Hamilton enforcing speed limit with mobile camera

HAMILTON, OH (FOX19) - Speed cameras have been at the center of controversy in some areas around the Tri-State.

In Elmwood Place, those cameras have been ordered down by a judge.  In New Miami, some citizens have filed complaints against the village over their cameras.

However the speed camera set up in Hamilton looks and works a bit different. The cameras come attached to an unmarked, white SUV that's put in key areas around town. 

Officers in Hamilton will tell you, it's not about raising money for the department with this technology as it is about just getting you to slow down.

"Our speed program is a vehicle just basically set up like a police cruiser. It's got radars in it.  It's got a video system. It's controlled by our officers," said Sgt. Ed Buns, traffic supervisor at the Hamilton Police Department.

The SUV has a camera and computer system mounted inside and radar systems on top of it. The system has a set threshold to catch speeders moving at a certain speed over the posted speed limit.

Since January, more than 347,000 vehicles have been checked. Out of those, around 2,000 citations were handed out.

Each case is reviewed and some are dismissed by a company who provides the technology, as well as Sgt. Buns himself.

"It's not an hourly employee sitting at a computer screen going cite, cite, cite, cite. It's me looking at the videos," added Sgt. Buns.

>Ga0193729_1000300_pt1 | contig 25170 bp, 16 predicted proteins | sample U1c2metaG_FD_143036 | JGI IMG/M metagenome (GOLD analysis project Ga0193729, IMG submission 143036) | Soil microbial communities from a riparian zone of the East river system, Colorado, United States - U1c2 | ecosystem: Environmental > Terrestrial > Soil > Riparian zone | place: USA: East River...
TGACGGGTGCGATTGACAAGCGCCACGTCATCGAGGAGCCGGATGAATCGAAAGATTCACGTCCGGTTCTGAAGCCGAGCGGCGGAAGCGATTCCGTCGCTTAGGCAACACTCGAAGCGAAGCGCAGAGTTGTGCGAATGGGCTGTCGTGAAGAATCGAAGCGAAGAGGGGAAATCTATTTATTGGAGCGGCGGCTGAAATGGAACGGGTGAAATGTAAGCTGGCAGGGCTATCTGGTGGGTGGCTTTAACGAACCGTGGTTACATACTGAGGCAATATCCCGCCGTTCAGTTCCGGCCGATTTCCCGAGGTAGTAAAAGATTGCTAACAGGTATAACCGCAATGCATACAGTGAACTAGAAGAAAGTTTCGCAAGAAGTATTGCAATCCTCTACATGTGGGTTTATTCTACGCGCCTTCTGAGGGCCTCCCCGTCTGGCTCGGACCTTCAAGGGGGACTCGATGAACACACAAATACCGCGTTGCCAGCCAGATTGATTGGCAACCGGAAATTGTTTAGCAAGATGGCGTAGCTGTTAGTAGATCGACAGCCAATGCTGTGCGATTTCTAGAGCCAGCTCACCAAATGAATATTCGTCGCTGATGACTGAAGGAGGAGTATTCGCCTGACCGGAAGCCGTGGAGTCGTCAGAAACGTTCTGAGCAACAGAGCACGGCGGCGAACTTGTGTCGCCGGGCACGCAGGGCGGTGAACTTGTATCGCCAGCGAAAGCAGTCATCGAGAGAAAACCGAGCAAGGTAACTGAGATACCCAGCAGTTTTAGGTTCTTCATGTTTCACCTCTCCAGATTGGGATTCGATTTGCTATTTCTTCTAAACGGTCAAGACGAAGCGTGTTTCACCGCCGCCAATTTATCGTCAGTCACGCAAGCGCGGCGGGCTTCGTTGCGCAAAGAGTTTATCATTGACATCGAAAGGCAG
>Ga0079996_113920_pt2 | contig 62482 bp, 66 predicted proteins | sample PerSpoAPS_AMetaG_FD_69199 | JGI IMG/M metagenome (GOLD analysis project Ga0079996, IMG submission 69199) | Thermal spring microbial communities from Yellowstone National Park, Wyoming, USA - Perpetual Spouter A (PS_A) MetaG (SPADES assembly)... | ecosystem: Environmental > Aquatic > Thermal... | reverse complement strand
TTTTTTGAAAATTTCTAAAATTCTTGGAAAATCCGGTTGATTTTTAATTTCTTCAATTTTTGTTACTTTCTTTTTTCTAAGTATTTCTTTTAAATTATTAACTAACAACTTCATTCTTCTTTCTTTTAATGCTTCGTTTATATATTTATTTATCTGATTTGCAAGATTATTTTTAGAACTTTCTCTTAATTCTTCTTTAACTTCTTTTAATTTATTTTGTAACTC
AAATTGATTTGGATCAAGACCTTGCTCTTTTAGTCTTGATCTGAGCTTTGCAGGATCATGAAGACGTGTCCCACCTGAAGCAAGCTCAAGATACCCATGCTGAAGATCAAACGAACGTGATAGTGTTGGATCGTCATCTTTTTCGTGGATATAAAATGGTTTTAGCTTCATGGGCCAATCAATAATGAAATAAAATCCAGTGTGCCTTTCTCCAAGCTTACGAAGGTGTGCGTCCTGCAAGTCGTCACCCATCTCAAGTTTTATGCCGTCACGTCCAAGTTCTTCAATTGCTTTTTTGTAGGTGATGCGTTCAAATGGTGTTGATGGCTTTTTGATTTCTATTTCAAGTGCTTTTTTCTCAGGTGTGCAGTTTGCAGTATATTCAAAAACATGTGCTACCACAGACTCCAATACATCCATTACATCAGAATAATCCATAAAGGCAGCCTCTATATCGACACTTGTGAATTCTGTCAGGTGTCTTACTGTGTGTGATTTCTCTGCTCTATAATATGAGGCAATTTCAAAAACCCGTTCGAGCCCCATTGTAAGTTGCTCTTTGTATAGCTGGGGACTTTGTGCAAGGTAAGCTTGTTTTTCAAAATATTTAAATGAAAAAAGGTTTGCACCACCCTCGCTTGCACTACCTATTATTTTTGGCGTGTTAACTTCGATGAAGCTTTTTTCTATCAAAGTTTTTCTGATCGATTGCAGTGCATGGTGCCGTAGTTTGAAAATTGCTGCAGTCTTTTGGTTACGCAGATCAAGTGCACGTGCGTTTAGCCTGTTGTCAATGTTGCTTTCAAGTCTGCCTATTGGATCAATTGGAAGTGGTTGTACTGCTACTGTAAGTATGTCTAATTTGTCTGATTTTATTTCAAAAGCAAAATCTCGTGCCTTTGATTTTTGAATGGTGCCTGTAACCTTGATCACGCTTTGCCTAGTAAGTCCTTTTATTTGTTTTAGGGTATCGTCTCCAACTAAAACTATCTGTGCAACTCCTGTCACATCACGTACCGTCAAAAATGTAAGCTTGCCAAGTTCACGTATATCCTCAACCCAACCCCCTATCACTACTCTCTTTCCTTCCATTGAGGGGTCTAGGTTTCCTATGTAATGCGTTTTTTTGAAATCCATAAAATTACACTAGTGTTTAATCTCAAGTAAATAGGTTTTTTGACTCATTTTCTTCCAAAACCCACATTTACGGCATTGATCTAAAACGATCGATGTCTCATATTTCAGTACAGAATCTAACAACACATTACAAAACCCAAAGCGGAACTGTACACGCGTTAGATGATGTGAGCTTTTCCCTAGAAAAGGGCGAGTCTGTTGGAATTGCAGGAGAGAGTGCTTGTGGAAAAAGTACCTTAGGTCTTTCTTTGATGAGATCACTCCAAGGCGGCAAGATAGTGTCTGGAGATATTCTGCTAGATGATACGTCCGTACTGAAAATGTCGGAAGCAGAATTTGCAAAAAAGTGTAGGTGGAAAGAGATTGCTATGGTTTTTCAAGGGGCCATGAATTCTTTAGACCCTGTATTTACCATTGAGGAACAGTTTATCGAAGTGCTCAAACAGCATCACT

Before the vehicle is ever put into service, a set of tests, including tuning forks to help calibrate the system, is done before the vehicle can start shooting any radar. A test must be passed from a computer system mounted inside the vehicle as well. The unit is checked once again when it's torn down, all by radar-certified officers. 

If any issue is found with the system during its deployment, no citations are issued.

"We've never had a failure because it's checked. It's maintained. But, say an anomaly would happen today, the officer would go back and delete every one of those citations," Sgt. Buns told FOX19.

However, that doesn't mean the program is still accepted by drivers in Hamilton.

"I thought it was a big sham. I think it's a scheme for the city of Hamilton to make money," says William Bost who has received a citation.

There is a battle over the legality of these cameras at the state level. On Tuesday, Sgt. Buns pointed out that their vehicle was deployed for about four hours and scanned over 4,000 cars in a school zone. Only one citation was issued out of those 4,000 cars.

Sgt. Buns says this is exactly what he wants to see, in that this vehicle is simply convincing people to slow down.

If you receive a citation, it will come in the mail.

The Hamilton Police Department publicizes where they'll deploy the mobile unit week to week.

To see where it'll be and to learn more about the program,  visit: http://www.hamilton-city.org/index.aspx?page=494

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